Dr Agata Dworzak spent a month in London, staying at the Trust’s Highgate house and working on a post-doctoral research project entitled ‘Artistic Practice in the field of Early Modern Sculpture/Architecture, with particular reference to Prints and Publications held in British Collections’. Dr agata addressed the following report to the Trust’s Co-ordinator, Howard Davies following her stay.
I want to thank you for all you have done for me and also thank the Trust for the opportunity. This month in London was a special and wonderful time for me! As I have never been to England before, everything was new for me and you made it very easy for me to adapt.
Agata in the Trust’s highgate house.
During this time I visited three libraries (The Warburg, The British Library and National Art Library at the V&A), I scanned pages from over 80 books, which are crucial to my research and not available in Poland. It was a great aid for me and will help me to improve my research on early modern sculpture, architecture and artistic patronage in the 17th and 18th century. Since the history of art is a comparative science, it’s essential that I can compare the mechanisms of Polish and European art within a broad context.
Scanning underway at the Warburg Institute.
In my free time I visited several museums, some of them more than once, including V&A, The British Museum, National Gallery, The Wallace Collection, Tate Modern, Buckingham Palace, the Museum of London (a great museum! It made me understand the topography of London), Sir John Soane’s Museum, Tower Hill (from now on, my favourite monument in London) and Westminster Abbey (for me, as I specialise in early modern sculpture, the complex of tombstones in the cathedral is invaluable). To see, to feel the artworks in real life, not in books or the internet, is very important for me as an art historian. It’s a whole different experience. And I also took a lot of pictures, which I will use during my lectures. In fact, some of them from The British Museum, I will use tomorrow in my lecture on Greek and Roman Art 🙂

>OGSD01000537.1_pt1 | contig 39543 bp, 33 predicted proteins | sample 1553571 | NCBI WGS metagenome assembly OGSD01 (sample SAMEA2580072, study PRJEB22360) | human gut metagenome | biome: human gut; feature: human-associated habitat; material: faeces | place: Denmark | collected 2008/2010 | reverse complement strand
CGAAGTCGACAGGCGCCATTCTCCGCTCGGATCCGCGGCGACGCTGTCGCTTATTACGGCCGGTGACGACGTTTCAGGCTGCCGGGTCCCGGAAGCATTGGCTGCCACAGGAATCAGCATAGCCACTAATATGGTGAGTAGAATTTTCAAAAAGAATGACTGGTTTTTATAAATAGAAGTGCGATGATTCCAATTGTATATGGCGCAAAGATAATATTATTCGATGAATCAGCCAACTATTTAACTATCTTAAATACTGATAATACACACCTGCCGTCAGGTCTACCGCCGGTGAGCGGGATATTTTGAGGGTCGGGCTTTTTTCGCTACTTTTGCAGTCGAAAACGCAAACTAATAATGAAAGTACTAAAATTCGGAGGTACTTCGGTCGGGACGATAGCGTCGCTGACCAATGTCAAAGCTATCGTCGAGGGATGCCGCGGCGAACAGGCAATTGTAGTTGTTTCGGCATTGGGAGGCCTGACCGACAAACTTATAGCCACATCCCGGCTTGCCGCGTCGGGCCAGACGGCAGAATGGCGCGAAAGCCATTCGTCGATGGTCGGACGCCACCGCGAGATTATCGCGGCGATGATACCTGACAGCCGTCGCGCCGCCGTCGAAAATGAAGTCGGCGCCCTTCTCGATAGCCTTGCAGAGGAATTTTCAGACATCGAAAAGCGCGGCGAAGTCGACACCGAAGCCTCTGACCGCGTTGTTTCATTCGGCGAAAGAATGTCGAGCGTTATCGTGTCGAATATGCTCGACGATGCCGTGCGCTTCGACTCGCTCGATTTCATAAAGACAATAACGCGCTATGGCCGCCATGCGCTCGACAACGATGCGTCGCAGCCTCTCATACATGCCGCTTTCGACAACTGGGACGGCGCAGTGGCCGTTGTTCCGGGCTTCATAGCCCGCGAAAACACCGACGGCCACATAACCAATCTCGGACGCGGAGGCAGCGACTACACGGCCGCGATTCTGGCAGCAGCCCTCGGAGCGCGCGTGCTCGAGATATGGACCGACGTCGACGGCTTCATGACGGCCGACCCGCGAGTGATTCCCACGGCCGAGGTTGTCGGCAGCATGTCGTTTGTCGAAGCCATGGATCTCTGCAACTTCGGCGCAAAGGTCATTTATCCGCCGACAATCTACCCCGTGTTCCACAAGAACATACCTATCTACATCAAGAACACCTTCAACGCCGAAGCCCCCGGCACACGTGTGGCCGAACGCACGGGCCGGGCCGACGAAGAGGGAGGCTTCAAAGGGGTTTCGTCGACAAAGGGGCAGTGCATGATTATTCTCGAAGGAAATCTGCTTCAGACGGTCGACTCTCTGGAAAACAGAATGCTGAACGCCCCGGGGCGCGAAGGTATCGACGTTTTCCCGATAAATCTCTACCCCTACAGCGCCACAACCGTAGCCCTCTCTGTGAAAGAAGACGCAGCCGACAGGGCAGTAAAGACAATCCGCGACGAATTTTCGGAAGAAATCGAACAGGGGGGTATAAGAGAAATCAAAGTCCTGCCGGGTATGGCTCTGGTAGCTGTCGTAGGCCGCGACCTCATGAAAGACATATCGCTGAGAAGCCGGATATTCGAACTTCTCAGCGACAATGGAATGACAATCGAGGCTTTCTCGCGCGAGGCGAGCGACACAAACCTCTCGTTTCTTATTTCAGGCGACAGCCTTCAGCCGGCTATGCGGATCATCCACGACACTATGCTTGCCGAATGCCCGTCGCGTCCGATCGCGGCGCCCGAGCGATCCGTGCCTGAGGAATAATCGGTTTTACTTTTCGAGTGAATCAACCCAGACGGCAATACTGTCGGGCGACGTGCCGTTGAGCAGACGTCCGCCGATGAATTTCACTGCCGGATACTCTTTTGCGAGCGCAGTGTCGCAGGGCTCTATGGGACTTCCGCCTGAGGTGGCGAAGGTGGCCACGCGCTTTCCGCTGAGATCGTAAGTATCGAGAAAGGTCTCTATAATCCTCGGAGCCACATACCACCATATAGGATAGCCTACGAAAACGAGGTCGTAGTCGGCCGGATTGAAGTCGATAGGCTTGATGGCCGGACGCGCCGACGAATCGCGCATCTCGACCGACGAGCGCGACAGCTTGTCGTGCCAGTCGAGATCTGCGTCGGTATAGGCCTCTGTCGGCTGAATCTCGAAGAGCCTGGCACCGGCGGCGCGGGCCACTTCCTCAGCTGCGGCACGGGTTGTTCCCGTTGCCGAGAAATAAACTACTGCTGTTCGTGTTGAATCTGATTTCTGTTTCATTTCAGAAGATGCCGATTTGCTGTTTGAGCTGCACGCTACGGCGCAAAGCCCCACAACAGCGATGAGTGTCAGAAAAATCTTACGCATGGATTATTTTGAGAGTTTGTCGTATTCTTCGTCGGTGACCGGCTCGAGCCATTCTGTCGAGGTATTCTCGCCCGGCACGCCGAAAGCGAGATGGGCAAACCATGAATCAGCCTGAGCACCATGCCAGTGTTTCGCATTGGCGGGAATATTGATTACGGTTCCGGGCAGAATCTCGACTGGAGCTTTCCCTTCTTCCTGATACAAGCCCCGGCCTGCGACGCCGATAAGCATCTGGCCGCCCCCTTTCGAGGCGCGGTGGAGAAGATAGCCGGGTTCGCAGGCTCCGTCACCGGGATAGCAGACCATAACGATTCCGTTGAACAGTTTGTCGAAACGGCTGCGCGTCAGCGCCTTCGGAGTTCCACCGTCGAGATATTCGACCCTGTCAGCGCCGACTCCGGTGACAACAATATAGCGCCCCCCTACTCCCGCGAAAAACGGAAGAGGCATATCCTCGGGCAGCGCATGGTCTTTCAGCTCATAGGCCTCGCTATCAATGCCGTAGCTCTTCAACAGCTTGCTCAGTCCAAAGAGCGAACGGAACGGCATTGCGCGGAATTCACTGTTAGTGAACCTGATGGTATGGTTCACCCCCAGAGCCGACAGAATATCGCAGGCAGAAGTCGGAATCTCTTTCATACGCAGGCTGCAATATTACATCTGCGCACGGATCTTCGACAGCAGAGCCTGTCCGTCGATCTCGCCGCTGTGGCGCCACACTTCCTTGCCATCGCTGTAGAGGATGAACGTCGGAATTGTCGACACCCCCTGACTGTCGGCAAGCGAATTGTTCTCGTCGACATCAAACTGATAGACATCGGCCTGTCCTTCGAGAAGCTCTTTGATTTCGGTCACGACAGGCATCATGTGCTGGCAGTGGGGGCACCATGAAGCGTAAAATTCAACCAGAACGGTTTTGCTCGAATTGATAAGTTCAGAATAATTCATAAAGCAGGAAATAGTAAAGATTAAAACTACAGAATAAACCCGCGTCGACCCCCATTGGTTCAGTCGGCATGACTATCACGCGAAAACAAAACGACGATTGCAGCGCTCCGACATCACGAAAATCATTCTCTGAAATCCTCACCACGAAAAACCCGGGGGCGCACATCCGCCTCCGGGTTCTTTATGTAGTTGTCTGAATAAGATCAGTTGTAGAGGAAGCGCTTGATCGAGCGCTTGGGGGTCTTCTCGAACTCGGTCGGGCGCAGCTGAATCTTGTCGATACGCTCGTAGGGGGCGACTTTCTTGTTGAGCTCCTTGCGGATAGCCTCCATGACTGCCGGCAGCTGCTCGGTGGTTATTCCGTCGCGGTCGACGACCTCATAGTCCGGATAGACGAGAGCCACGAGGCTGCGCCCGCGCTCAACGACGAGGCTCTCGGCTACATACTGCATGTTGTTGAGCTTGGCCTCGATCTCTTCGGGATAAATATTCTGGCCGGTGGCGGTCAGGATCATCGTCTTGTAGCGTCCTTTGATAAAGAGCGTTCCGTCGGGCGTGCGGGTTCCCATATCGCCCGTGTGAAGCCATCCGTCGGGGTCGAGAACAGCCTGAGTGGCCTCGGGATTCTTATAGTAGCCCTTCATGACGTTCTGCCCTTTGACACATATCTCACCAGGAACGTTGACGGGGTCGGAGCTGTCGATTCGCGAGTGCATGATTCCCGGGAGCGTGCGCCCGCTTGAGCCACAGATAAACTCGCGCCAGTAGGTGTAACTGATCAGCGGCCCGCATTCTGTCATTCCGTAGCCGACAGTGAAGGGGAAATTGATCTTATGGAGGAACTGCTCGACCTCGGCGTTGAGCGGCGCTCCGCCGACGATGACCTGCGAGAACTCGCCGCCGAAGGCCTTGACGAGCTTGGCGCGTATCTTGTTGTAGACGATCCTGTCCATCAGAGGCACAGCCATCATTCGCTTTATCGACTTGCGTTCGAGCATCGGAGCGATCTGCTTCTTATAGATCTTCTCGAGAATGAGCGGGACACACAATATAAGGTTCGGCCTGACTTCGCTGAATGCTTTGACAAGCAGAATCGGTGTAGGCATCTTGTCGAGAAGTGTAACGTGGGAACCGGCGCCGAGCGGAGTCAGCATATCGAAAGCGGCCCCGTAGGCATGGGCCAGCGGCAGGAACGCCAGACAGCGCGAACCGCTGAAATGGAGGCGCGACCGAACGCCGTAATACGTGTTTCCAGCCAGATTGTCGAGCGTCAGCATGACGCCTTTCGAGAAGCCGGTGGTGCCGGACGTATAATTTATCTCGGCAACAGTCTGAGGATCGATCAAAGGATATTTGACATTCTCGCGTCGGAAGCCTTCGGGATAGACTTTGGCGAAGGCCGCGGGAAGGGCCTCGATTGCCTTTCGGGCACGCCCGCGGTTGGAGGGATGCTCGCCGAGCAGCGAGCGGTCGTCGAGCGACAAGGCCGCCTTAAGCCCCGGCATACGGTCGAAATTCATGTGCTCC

Agata at Buckingham Palace.
And not because of my job, but only from my pleasure and my love for 2nd World War planes I visited The RAF Museum and also The Natural History Museum (my childhood love for dinosaurs still stands).
London as a city is extraordinary and I am very grateful that I was able to walk through it and discover its beauty and monuments. It was also a great adventure for me to see, and be in places which I know from TV and books.
Agata in Notting Hill.
Once again I want to thank you for your hospitality and help.
I also want to thank the Trust, for making it possible and for giving me this opportunity. I am very grateful for that! Thank you for your generosity. I hope that I will be able to come back to London in the future. There are still lots to see and lots to read in libraries 🙂